Jungles of the sea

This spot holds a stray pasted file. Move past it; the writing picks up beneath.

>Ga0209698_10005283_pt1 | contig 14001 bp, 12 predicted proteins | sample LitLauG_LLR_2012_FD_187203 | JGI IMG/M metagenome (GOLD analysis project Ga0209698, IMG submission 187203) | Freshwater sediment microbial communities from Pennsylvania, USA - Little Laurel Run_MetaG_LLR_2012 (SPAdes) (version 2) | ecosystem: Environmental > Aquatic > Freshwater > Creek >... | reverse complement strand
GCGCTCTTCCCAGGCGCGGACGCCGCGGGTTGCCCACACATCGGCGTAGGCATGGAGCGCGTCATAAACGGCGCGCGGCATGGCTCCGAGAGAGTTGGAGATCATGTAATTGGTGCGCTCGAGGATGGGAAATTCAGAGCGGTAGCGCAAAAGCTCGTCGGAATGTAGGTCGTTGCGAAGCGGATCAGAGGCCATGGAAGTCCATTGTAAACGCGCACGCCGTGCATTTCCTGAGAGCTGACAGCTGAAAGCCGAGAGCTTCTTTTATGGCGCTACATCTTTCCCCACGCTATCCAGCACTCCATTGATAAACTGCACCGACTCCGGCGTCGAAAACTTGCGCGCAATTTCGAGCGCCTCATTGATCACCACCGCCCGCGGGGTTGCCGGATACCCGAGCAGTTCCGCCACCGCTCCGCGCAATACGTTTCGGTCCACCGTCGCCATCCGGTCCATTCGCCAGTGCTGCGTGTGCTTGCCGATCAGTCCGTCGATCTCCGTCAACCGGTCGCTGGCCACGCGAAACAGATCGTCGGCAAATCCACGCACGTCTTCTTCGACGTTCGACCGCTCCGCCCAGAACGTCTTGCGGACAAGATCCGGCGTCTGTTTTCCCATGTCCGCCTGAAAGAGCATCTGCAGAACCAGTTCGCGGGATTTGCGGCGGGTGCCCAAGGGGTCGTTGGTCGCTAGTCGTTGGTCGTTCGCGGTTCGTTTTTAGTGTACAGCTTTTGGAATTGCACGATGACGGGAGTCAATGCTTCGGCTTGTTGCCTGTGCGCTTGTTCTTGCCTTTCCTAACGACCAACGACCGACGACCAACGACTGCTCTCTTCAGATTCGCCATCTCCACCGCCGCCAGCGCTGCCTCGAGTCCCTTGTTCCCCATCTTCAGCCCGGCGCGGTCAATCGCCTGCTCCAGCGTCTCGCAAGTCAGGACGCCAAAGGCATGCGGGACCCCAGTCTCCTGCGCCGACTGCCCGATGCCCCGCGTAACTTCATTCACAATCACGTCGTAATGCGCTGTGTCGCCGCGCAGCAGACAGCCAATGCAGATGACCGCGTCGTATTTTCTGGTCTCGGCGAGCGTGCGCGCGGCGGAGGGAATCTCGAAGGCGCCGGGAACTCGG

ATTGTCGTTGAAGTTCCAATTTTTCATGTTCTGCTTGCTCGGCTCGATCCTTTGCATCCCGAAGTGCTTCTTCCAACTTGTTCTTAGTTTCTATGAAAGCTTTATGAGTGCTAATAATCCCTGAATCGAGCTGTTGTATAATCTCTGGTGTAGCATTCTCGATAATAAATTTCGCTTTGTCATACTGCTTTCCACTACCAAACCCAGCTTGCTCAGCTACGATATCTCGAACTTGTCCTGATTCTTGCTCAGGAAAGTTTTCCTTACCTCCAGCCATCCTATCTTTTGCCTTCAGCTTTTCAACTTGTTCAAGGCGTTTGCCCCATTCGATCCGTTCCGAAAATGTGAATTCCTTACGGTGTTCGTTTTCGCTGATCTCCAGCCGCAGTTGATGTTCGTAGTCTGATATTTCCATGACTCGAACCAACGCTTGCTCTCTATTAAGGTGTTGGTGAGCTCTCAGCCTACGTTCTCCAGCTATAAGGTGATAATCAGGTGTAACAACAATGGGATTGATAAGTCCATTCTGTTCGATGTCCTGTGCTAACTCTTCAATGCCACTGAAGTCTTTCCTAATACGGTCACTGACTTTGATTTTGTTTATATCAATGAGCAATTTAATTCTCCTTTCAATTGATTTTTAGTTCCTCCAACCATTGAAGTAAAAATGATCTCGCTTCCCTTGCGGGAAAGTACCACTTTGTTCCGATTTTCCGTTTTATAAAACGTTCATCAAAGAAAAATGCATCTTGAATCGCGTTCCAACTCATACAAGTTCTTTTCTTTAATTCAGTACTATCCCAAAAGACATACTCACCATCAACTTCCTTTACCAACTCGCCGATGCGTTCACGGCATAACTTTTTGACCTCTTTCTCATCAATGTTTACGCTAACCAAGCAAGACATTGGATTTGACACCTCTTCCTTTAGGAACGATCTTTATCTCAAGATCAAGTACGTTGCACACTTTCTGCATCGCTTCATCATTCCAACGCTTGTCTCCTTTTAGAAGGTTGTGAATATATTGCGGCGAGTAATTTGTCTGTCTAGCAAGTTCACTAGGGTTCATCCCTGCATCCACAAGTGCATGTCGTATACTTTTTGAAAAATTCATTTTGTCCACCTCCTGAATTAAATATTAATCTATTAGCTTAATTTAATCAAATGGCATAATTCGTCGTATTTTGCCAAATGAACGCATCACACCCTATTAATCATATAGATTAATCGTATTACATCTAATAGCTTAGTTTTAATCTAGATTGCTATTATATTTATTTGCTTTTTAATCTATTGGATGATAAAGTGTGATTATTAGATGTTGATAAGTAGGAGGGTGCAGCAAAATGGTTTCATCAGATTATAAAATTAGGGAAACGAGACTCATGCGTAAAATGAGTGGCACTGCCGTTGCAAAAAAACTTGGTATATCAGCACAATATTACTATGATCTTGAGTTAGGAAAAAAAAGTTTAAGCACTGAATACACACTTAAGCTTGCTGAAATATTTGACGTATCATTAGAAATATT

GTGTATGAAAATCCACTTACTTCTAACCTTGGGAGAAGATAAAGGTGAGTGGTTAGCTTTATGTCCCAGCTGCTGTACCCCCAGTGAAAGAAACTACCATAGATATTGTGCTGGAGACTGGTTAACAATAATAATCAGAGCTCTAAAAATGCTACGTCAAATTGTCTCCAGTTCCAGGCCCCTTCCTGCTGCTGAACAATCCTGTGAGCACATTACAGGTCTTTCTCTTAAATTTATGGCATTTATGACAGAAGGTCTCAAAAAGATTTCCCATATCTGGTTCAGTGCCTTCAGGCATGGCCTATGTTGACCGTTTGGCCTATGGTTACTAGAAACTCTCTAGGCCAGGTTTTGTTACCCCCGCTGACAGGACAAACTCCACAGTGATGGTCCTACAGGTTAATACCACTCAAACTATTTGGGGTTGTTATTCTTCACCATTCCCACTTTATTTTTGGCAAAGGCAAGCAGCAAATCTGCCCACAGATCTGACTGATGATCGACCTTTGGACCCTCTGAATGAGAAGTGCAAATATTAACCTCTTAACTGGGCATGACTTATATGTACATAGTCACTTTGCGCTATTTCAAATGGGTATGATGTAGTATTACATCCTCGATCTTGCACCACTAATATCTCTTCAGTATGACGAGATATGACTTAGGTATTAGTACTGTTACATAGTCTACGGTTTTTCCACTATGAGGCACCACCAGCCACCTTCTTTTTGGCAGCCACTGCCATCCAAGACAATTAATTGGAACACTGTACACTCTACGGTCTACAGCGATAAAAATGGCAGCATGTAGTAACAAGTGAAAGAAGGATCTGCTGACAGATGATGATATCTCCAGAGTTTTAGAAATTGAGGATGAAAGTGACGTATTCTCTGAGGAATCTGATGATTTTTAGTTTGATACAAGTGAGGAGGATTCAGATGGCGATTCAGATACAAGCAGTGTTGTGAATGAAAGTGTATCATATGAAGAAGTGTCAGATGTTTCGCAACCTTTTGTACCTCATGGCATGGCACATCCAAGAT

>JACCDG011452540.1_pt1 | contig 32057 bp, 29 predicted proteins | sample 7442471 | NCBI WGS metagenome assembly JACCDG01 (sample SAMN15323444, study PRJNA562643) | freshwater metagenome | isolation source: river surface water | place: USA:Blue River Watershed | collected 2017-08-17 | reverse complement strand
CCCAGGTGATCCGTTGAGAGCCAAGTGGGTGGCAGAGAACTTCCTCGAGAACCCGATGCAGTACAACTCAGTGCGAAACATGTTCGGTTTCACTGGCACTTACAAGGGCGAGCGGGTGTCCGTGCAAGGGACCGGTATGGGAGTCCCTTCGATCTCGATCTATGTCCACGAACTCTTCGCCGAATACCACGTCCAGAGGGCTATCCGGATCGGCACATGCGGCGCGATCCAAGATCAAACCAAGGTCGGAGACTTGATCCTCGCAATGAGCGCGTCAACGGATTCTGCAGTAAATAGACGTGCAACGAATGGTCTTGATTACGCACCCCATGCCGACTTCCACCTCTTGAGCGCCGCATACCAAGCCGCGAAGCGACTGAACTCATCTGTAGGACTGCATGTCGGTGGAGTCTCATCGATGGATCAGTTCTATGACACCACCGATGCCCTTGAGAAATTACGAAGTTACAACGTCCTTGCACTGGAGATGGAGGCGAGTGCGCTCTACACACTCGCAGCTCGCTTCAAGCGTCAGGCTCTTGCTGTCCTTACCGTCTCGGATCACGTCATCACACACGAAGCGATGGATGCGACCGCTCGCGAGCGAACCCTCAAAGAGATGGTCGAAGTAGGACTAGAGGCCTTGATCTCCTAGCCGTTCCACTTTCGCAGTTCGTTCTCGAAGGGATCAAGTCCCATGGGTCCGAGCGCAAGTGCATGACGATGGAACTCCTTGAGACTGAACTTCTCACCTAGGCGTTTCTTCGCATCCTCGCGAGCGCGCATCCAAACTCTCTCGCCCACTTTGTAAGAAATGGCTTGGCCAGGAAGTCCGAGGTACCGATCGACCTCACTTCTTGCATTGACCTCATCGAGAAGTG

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Most people think of trees creating oxygen for us to breath and tropical forests as being the major hot spots for biodiversity world-wide.  This just betrays our bias as terrestrial animals living on a planet that is mostly underwater.  Algae is in fact the most important producer of oxygen, creating 70-80% of it world wide (compare this with about 20% coming from rain forests).  Without oceans, there would be no algae, no oxygen, no life as we know it (besides a few very strange organisms).  Probably the most spectacular underwater ecosystem, coral reefs make up only .1% of the earth’s surface but are the most biodiverse per area of any marine ecosystem.  Both tropical rain forests and coral reefs (as well as the rest of the ocean) are increasingly being destroyed by human activity.  From collecting for the pet trade, to over fishing, to extraction of resources and global warming, we’re impacting these fragile environments.  In the rain forest, it’s fairly easy to see our impact but to visit a reef or even deeper, harder to reach marine environments takes training, equipment and bravery not everyone has.  If you ever get the chance, I encourage anyone reading this to visit a coral reef, snorkeling or even better, SCUBA diving.  These are worlds like no other and they’re disappearing even faster than the jungles.

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